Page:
Attorney, volunteer will vie to replace Vincent Muscarella | Herald Community Newspapers
The race to represent Nassau County’s 8th Legislative Ward intensifies as both Republicans and Democrats selected their candidates to replace legislature Vincent Muscarella in the November election.
West Hempstead’s Muscarella has served the district that includes Franklin Square, Floral Park, West Hempstead, and portions of Elmont and Stewart Manor since the County Legislature was established in 1995, the 2nd District, which includes the town of Hempstead and the town of Long Beach includes.
The county Republicans hope to replace Muscarella with John Giuffré, a nearly 30-year-old Stewart Manor resident whom county Republican chairman Joseph Cairo referred to as “Vinny Muscarella of the Last Days.”
Giuffré, 57, is a trial lawyer like Muscarella. He is a graduate of Columbia and the University of Pennsylvania Carey Law School, where he was editor of the Journal of International Law. He worked for a law firm in Manhattan before deciding in 2007 to start his own law firm in Stewart Manor, focusing on personal injury cases. He is a member of the Nassau County Bar Association’s Ethics Committee.
Giuffré served on the Village of Stewart Manor’s 75th Anniversary Committee and is a member of the Village’s Zoning Board. He is also involved with the local Lions club, and when many graduation ceremonies were canceled due to Covid-19 last year, Giuffré and his wife Lauren bought a Carvel gift card for every local graduate, whether they graduated from preschool or high school.
“He’s just a nice guy,” said Cairo. “We believe that if he represents the 8th district, he will do a good job.”
But Giuffré said he didn’t expect the Nassau Republican Club to invite him to run for Muscarella’s seat and when that happened he said he was humble and honored.
“I see the elected office as a civil servant,” he said, adding that if he was elected, he would try to work with his colleagues to reduce taxes. He brought this platform to his neighbors, many of whom he said saw their property values rise under the county’s revaluation system, and received “a very positive response.”
However, Nadia Holubnyczyj of Floral Park said she believes the Republicans have controlled the 8th district seat “far too long” and is the Democratic candidate.
She decided to run when she still thought Muscarella would seek re-election, claiming that he “only makes parrots what his party brings out” and has not been active in the community since the Covid pandemic started last year .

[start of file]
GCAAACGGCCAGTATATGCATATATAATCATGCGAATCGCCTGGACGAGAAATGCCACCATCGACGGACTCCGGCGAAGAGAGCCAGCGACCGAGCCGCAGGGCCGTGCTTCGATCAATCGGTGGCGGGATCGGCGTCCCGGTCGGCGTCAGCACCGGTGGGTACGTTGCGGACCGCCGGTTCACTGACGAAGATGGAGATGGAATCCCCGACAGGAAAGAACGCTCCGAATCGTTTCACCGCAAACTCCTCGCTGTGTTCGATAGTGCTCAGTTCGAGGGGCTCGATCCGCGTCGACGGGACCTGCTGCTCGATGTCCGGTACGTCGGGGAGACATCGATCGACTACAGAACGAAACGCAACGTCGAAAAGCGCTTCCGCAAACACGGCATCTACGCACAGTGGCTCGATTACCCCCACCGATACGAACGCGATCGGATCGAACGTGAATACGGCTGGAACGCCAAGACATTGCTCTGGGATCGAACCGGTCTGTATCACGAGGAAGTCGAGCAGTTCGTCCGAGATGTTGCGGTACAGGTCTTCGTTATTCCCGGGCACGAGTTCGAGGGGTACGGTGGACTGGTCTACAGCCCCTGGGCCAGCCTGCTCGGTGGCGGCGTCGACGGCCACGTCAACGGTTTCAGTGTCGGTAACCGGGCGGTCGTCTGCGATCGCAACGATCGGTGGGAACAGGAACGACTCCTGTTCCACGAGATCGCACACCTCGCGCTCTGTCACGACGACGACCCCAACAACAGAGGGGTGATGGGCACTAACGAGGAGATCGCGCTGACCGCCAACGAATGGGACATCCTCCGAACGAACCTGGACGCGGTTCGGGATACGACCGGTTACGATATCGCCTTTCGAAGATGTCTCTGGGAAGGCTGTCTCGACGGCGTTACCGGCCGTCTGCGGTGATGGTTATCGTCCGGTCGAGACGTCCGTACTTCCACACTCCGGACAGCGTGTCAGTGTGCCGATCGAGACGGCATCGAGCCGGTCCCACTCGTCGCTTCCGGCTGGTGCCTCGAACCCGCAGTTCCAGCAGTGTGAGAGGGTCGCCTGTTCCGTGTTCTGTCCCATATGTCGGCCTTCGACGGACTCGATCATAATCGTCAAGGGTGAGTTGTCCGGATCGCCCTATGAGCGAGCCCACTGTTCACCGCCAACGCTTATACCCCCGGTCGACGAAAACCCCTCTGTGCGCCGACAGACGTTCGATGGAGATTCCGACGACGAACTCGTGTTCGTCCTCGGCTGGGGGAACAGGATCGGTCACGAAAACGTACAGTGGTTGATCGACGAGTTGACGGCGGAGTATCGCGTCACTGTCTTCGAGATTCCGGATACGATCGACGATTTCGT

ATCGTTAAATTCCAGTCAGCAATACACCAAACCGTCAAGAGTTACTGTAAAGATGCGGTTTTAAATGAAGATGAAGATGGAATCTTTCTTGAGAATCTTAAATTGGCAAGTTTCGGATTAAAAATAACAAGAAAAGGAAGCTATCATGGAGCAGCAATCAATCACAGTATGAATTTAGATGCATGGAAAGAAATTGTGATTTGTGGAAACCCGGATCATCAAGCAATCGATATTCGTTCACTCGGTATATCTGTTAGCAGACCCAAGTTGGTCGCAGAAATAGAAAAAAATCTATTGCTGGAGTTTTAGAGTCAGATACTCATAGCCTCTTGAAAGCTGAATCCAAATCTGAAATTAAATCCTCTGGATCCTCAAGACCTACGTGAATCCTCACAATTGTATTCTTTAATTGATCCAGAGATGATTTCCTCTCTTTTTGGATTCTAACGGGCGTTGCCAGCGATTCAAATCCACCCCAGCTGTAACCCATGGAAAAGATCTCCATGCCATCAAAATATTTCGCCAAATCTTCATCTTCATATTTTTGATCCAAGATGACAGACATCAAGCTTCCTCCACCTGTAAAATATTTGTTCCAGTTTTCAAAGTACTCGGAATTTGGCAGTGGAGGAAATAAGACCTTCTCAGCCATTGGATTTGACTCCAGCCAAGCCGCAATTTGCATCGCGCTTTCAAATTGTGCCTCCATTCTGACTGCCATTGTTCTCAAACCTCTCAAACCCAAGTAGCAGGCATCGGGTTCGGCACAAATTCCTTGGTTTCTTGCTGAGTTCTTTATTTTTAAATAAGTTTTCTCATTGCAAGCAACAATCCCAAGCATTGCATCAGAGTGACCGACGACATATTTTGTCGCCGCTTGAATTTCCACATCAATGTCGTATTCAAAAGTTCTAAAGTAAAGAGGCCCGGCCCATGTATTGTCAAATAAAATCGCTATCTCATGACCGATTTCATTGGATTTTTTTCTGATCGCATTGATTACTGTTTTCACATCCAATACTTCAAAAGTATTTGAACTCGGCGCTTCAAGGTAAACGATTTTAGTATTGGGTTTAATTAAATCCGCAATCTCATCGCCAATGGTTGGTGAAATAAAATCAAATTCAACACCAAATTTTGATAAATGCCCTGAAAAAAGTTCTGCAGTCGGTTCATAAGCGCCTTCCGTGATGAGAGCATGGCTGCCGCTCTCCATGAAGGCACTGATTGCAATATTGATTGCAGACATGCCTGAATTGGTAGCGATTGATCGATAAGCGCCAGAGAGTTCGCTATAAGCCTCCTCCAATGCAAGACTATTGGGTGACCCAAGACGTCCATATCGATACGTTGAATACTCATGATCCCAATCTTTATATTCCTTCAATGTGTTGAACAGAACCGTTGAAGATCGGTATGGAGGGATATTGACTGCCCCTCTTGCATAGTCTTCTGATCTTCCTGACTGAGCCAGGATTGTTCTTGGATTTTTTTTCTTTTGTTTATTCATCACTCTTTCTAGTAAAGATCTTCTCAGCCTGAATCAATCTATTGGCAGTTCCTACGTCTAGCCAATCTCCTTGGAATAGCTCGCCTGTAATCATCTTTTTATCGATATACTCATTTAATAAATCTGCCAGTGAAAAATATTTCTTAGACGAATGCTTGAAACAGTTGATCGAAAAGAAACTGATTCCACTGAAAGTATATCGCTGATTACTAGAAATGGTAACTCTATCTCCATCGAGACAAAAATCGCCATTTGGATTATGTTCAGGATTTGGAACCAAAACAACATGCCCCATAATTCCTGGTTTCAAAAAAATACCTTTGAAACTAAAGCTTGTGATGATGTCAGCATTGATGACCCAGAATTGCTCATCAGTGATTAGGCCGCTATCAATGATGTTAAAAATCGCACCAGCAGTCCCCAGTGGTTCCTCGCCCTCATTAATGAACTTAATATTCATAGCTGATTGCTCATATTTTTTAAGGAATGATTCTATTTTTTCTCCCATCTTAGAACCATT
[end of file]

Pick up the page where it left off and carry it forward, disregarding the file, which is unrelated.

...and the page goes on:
“I think the party has become apathetic,” said Holubnyczyj, noting in a statement that “the Nassau republican machine was engaged in selfish politics. [using] their power to use the system for themselves and politically connected friends ”and“ not to take into account the responsibility with which we have entrusted them ”.
“I don’t work like that,” Holubnyczyj, 52, continued in her testimony. “It’s wrong and against my principles.”
She told the Herald that she “always wants to give back” and was a member of her children’s school’s parent teachers’ association and president of the Hillcrest Civic Association. She has lived in the flower park with her husband Marco and their two sons Alexander and William for about 20 years. She was a member of various village committees, including the Committee for Citizens with Disabilities, with which she worked for elevators at the Long Island Rail Road Station Flower Park. Holubnyczyj has osteogenesis imperfecta, a rare genital disability that affects bone formation, and uses a wheelchair.
“We’re always striving for more inclusion,” said Jay Jacobs, chairman of the Nassau County Democratic Committee, of Holubnyczyj’s election as the party’s candidate for the 8th district seat, noting that she had over 100,000 residents of Nassau County Disabilities would represent.
But she’s also a force in the flower park, said Jacobs. She fought a proposal to build a casino in Belmont Park in 2016 and, during the pandemic, founded the Nassau County Chapter of Frontline Foods – a World Central Kitchen offspring who raises funds to help local restaurants pay for meals for frontline workers and unsafe food Familys. After a fire burned down many long-standing businesses on Covert Avenue last December, Holubnyczyj raised over $ 25,000 to help rebuild the community.
“If I could do this as a private person,” she said, “imagine what I could do if I were elected.”
She said she would campaign for more police reform and an end to hate crimes, and work with district manager Laura Curran on property valuation. “I think Laura Curran is doing a phenomenal job,” said Holubnyczyj. “She addresses the problems succinctly.”
Holubnyczyj ran for the village trustee in the flower park two years ago. It was the first race in the village in 10 years and although she didn’t win, she got 45 percent of the vote.
“I think she’s going to have a very impressive campaign,” said Jacobs, adding, “I think this is a race to watch.”
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